Role of Imagery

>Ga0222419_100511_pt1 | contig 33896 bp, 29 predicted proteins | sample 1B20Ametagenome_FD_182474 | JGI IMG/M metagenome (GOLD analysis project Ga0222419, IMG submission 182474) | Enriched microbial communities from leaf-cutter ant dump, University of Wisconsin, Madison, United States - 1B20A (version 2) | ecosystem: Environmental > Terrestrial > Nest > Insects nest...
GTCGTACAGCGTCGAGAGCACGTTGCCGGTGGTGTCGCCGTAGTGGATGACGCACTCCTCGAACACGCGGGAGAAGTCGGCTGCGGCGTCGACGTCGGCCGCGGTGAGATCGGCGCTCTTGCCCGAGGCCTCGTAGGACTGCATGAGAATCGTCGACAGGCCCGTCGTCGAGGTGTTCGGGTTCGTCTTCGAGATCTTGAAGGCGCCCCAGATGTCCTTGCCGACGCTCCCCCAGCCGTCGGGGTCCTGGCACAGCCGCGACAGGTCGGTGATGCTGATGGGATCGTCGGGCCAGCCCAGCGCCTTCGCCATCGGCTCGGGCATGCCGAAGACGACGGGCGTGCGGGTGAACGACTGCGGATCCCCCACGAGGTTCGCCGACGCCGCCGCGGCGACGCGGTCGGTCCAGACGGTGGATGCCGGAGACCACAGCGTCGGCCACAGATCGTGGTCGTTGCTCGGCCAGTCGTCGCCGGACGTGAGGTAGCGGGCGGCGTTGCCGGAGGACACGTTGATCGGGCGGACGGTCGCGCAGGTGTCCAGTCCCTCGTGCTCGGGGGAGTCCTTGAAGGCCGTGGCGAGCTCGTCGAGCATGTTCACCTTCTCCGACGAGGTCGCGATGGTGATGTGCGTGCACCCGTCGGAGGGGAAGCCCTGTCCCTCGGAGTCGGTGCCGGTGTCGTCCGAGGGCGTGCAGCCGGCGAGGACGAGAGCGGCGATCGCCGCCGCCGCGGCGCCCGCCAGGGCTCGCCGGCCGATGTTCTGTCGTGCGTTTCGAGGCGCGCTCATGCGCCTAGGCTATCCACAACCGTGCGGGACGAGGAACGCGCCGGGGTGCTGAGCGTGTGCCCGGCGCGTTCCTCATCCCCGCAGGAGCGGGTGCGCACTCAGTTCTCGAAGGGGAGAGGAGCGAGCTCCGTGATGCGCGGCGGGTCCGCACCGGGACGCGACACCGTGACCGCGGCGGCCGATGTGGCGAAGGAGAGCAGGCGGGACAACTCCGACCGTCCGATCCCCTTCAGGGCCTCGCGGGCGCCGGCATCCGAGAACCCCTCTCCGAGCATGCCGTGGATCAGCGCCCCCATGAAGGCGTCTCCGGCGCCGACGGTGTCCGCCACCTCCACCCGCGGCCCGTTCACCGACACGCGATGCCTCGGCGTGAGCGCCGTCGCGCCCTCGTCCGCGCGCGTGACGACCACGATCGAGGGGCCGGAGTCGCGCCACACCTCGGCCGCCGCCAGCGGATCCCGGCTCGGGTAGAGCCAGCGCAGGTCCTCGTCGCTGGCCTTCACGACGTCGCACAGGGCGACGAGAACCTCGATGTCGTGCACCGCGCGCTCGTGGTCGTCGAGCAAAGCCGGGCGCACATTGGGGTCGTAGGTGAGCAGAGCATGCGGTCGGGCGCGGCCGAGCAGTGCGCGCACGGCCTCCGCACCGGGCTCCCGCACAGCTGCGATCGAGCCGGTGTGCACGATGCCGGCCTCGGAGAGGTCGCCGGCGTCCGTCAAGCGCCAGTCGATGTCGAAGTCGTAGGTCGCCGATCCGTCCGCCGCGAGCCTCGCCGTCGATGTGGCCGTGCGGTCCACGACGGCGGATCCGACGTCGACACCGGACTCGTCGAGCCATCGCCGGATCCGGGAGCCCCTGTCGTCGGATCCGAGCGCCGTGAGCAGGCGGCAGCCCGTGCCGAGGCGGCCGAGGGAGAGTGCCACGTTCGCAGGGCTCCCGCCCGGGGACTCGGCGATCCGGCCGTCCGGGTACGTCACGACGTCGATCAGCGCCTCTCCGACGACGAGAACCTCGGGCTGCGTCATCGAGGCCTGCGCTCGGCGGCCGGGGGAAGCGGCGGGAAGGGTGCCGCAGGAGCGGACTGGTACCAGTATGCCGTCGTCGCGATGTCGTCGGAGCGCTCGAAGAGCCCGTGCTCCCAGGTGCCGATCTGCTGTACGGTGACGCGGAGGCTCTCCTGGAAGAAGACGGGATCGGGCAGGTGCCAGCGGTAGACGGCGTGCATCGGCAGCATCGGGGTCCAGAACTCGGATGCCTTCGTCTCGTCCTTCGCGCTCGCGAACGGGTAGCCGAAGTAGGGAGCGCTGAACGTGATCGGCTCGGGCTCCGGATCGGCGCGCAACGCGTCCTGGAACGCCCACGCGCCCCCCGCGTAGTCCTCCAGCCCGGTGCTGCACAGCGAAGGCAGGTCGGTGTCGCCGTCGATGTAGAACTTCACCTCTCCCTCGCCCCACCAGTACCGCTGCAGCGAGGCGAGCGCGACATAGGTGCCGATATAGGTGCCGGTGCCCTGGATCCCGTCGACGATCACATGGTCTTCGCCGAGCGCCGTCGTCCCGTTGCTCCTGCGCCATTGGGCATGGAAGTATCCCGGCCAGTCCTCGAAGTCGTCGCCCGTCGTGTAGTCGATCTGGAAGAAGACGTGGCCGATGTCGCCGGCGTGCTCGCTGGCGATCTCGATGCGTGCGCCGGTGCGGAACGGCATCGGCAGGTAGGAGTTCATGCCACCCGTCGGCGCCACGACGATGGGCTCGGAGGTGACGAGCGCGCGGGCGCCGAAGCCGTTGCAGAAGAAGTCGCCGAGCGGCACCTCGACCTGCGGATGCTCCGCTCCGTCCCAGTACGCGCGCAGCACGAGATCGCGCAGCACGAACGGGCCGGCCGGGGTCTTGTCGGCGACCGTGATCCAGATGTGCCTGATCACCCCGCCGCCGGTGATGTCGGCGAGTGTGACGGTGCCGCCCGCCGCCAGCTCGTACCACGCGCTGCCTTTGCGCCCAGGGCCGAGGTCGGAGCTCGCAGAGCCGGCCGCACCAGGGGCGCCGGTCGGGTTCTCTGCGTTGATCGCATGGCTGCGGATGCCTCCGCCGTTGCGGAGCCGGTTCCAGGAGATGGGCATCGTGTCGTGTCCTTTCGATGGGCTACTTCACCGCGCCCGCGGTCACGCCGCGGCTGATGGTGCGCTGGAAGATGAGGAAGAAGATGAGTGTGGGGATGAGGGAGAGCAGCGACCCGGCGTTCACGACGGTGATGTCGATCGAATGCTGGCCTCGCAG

Imagery is important in all Shakespearean plays because it helps the reader to understand the storyline more thoroughly. It is a key tool all author’s use to give a deeper understanding to his or her writing. An online source explains what imagery is: “The use of vivid or figurative language to represent objects, actions, or ideas” (thefreedictionary. com). In Macbeth, Shakespeare adds many uses of imagery in order to provide a deeper understanding to the form of literature. All of these uses of imagery play the role of developing character and atmosphere in Macbeth.During the play, Shakespeare uses imagery of clothing to reveal Macbeth’s disgraceful character to the audience. Within the play the imagery of clothing portrays that Macbeth is trying to hide his “disgraceful self from himself and others. ” The imagery of clothing seems to consistently come up whenever Macbeth’s downfall takes a new step. First, clothing imagery is used when Macbeth is named the new thane of Cawdor. After Ross and Angus give Macbeth this new title he says, “The thane of Cawdor lives: why do you dress me/ In borrow’d robes? ” (I, ii, 107-108).This particular circumstance is a quote, which shows one of Macbeth’s positive aspects about his character. The clothing imagery Macbeth used was his question of why he was given a title that someone else already has, relating to a borrowed piece of clothing, which someone already owns. This reveals that at the beginning of the play, Macbeth was very respectful to others, and didn’t wish “to step on anybody’s toes. ” Secondly, clothing imagery is again used at the end of the play when Angus talks about how Macbeth now must feel about all the wrong he has done.Angus says, “now does he feel his title/ Hang loose about him, like a giant’s robe/ Upon a dwarfish thief” (V, ii, 20 – 22). The clothing imagery of a dwarf wearing a robe, which he stole from a giant, relates to the title of king, which Macbeth stole from Duncan. It is meant to explain that the role simply did not fit him. This reveals that Macbeth’s ambition, definitely adds to his disgraceful character. Macbeth is consistently represented symbolically as the wearer of clothing not belonging to him. Since these garments he has taken do not belong to Macbeth, it results in a uncomfortable feeling for him.Thus the use of clothing imagery throughout the play was definitely used to reveal Macbeth’s disgraceful character. In order to develop Macbeth’s character, Shakespeare uses animal imagery many times throughout the play. Initially, animal imagery is used to show Macbeth’s positive character when King Duncan is hearing a wounded sergeant’s report on the battle. When King Duncan asked the sergeant if Macbeth and Banquo were afraid when the second attack on Scotland began, he said, “As sparrows eagles; or the hare the lion” (I, ii, 35).This quotation uses sarcasm to show Macbeth and Banquo were as afraid of this second attack as an eagle would be afraid of a sparrow, or a lion would be afraid of a hare. In nature, neither of theses predators would be afraid of their prey, so this quotation reveals Macbeth’s bravery to fighting, and loyalty to the king. Secondly, animal imagery is used to reveal Macbeth’s character when he beings to fight against Malcolm, Macduff, and Siward at the end of the play. Right before Macbeth finds young Siward in battle he says, “They have tied me to a stake; I cannot fly, / But bear-like I must fight the course” (V, vii, 1-2).This use of animal imagery relates to a form of entertainment from the past where a bear is tied to a stake, and defends itself against many dogs until it looses. This relates to the fact that Macbeth is stuck and unable to flee from battle, and will fight like a bear until he perishes. This quotation again reveals Macbeths bravery even though he brought on his own demise. Thus, Shakespeare used many examples of animal imagery throughout the play in order to reveal Macbeth’s character. The imagery of darkness is consistently used to develop a dark atmosphere throughout the play.Dark imagery is first used to set a dark atmosphere when King Duncan names Malcolm the next king of Scotland and Macbeth expresses how he truly feels about this news. After Macbeth hears about the new Prince of Cumberland, he says, “Let not light see my black and deep desires: /The eye wink at the hand; yet let that be, which the eye fears, when it is done, to see” (I, iv, 50-52). In this “aside”, Macbeth expresses how he has dark desires of murder in order for him to become king. This is the first time we see the dark imagery, which sets the general atmosphere for the rest of the play.Furthermore, dark imagery again sets a dark, mysterious mood when Lady Macbeth reads the letter about Macbeth’s intentions for the king when he spends the night at his castle. After she reads the letter she exclaims, “smoke of hell, /That my keen knife see not the wound it makes, /Nor heaven peep through the blanket of the dark” (I, v, 51-53). In this scene, Lady Macbeth uses dark imagery to set the mood of anticipation of when the king will be murdered. She is saying that it must be night when it happens so that the heavens won’t see the deeds they are planning to commit.Thus, dark imagery is used throughout the play to set a dark, ominous mood. Without a doubt, imagery plays a role of developing atmosphere and character in Macbeth. Shakespeare includes many uses of imagery that aid to the development of Macbeth’s character, and to the dark, ominous mood of the play. The story was a timeless tale of how ambition and power ultimately lead to disaster.Works Cited “Imagery in Macbeth. ” CourseworkHelp. N. p. , n. d. Web. 8 May 2011. . Shakespeare, William. Macbeth. Ed. Betty Bealey. Mississauga: Canadian School Book Exchange, 1996.